Enter the superhero of our tale: Copy Editing. This process involves a line-by-line scrutiny of your manuscript. Ironing out grammatical gaffes. Clarifying murky sentences. Ensuring your style is consistent throughout. It’s like giving your story a good, thorough polish until it gleams with clarity.
This isn’t about changing your unique voice as a writer. It’s about refining it, making sure your voice comes through loud, clear, and error-free.
Just when you thought you were done, along comes Proofreading. The ultimate boss level in your self editing video game. This is your last line of defence against any typos, missed commas, or other minor errors that escaped the earlier stages of self editing.
Now, you may be tempted to think of proofreading as the less exciting cousin of the more ‘creative’ self editing stages. But don’t let proofreading fool you. Proofreading has saved many writers from the horror of spotting a typo in their published work.
During proofreading, you’re searching for minor errors like a literary detective.
Misspelt words, incorrect punctuation, spacing issues, you name it. If it’s a tiny error that disrupts the smooth reading experience, it’s got to go.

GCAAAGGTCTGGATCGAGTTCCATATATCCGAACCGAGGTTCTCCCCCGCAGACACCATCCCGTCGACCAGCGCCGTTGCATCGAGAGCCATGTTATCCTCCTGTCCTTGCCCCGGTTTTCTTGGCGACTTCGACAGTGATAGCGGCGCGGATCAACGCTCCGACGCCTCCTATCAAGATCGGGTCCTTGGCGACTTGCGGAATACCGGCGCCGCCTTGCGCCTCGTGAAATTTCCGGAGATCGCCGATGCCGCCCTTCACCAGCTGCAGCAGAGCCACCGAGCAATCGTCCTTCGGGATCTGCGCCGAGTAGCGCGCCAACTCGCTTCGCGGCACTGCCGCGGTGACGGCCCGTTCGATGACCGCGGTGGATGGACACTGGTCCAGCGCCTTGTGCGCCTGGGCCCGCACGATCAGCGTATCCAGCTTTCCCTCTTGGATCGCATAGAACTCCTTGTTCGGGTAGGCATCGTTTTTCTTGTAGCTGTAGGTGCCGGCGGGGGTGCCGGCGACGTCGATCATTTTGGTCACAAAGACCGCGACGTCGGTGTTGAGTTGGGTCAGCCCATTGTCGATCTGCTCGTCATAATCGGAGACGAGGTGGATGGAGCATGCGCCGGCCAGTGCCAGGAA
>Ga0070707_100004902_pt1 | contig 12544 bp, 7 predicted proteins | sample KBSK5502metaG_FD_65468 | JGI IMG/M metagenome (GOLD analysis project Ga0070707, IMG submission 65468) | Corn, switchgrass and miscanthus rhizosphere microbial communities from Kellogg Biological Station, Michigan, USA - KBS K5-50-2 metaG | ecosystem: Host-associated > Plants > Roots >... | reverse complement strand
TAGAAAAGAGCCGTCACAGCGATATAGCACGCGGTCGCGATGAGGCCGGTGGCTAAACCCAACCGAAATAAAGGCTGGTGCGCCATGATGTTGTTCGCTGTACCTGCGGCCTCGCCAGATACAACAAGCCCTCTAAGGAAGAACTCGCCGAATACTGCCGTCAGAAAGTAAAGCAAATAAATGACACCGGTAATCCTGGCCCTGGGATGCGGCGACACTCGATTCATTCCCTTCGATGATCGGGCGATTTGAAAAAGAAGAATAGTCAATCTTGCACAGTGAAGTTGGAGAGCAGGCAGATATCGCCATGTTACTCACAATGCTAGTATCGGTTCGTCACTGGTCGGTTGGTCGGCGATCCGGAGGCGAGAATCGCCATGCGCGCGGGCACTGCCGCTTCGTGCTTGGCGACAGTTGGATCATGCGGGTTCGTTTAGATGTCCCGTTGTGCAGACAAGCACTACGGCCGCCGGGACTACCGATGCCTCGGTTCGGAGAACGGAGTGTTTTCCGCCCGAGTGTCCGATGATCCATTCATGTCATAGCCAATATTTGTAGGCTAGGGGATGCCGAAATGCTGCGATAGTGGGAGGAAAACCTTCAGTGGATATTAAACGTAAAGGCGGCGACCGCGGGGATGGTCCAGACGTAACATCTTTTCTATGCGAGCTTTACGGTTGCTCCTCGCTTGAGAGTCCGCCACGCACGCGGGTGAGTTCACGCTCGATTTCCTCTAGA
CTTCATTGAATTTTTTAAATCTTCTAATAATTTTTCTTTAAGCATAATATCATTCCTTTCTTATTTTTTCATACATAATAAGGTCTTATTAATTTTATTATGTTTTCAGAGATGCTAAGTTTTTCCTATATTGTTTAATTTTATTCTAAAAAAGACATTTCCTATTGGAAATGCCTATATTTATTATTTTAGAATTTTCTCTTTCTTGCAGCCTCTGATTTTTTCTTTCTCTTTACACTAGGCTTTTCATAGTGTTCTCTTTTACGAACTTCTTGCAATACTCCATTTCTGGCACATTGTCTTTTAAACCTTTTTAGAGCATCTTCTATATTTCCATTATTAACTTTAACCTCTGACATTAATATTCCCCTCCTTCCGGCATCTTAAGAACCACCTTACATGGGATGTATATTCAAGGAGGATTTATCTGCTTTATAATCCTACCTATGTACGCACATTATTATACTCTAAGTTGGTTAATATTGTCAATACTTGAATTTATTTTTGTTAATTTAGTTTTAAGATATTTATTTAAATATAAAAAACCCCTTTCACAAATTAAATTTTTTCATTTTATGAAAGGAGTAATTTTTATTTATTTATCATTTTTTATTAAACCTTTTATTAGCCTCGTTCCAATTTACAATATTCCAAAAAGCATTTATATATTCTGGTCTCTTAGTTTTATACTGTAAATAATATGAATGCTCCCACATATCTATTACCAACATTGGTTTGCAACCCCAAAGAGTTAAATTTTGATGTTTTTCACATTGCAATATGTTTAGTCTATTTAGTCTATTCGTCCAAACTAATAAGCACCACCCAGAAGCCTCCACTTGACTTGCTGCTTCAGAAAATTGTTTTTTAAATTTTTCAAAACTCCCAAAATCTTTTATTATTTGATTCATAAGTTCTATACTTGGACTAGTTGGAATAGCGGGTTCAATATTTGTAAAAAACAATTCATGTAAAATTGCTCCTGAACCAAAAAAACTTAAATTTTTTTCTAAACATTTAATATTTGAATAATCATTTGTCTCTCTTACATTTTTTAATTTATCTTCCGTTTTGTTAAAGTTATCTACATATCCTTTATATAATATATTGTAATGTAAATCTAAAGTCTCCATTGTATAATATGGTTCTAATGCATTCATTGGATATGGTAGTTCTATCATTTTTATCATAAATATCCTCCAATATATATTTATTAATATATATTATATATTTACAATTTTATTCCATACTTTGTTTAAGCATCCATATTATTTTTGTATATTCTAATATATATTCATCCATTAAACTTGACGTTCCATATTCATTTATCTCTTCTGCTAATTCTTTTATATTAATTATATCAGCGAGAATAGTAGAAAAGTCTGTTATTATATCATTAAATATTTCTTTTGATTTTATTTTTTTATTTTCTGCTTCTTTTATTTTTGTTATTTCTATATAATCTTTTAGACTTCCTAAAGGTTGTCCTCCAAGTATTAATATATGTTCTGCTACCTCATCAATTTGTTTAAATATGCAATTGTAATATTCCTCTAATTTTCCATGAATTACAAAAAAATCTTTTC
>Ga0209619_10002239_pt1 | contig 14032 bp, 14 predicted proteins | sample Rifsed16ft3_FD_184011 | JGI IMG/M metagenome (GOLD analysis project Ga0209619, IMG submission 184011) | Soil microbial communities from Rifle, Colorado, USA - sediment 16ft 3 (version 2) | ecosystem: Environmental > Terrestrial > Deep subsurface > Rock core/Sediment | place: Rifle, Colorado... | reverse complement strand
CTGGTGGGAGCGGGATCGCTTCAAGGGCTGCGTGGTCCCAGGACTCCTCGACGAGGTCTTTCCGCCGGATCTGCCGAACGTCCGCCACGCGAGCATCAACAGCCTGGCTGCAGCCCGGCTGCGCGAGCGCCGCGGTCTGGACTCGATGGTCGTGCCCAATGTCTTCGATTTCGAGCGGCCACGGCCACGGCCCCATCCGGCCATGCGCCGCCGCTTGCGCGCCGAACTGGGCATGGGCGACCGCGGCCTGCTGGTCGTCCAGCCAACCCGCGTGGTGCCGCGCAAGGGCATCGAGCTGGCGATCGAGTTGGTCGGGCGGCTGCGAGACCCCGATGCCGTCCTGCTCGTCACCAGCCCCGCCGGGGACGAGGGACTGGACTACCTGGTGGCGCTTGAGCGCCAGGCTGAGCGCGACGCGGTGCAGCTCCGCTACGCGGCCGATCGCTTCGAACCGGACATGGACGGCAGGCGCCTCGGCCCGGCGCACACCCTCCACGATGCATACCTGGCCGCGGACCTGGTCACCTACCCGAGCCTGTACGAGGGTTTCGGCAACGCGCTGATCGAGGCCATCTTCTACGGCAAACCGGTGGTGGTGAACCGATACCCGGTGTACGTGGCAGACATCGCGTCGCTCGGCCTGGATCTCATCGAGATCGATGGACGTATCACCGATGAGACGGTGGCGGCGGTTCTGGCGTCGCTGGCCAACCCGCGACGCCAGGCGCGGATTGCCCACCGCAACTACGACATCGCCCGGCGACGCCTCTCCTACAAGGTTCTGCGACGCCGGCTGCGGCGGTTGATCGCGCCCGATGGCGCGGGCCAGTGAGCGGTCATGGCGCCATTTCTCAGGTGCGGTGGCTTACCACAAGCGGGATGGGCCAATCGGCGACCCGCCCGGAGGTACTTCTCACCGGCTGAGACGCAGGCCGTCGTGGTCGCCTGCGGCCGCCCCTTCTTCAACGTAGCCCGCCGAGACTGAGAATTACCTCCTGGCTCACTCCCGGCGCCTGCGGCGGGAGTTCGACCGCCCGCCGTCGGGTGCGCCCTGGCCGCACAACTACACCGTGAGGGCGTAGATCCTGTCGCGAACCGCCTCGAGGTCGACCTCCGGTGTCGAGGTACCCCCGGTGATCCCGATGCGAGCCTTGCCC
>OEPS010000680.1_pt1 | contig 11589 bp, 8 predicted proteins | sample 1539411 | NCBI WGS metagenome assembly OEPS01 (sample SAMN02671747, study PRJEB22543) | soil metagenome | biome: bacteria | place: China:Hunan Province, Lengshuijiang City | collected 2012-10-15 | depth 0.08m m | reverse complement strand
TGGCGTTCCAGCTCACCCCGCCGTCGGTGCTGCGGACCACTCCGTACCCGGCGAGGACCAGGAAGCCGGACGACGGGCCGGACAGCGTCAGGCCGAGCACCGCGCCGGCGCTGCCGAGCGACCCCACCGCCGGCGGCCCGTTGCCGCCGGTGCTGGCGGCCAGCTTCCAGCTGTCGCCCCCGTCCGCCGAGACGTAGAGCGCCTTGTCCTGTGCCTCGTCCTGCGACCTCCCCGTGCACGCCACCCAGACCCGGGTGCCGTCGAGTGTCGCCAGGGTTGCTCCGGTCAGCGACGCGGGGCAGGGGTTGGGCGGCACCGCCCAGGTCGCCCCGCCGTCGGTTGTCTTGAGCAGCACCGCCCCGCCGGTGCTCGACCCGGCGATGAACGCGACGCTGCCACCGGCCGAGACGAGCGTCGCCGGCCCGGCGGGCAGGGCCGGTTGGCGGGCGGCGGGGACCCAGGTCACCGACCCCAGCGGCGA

The goal here is precision. It’s about putting that final shine on your manuscript, making it as flawless as a freshly polished diamond. So, it’s time to don your Sherlock Holmes hat, magnifying glass in hand, and begin the thrilling hunt for those elusive errors.
5. Hire a Professional Editor
As a Fictionary Certified StoryCoach Editor, let me tell you why our services are awesome for any writer looking to enhance their story’s appeal.
We’re not your traditional proofreaders or copy editors.
No. We’re akin to the dedicated crew behind the stage of a great production. We tweak the backdrop. We finesse the lighting. And we ensure the principal actors—your characters, plot, and setting—deliver a spectacular performance.
Our focus is story editing or developmental editing. This is a meticulous process that delves deeper than commas and spelling errors. We examine the macro elements of your narrative. And we pay attention to your story arc, character development, pacing, and settings.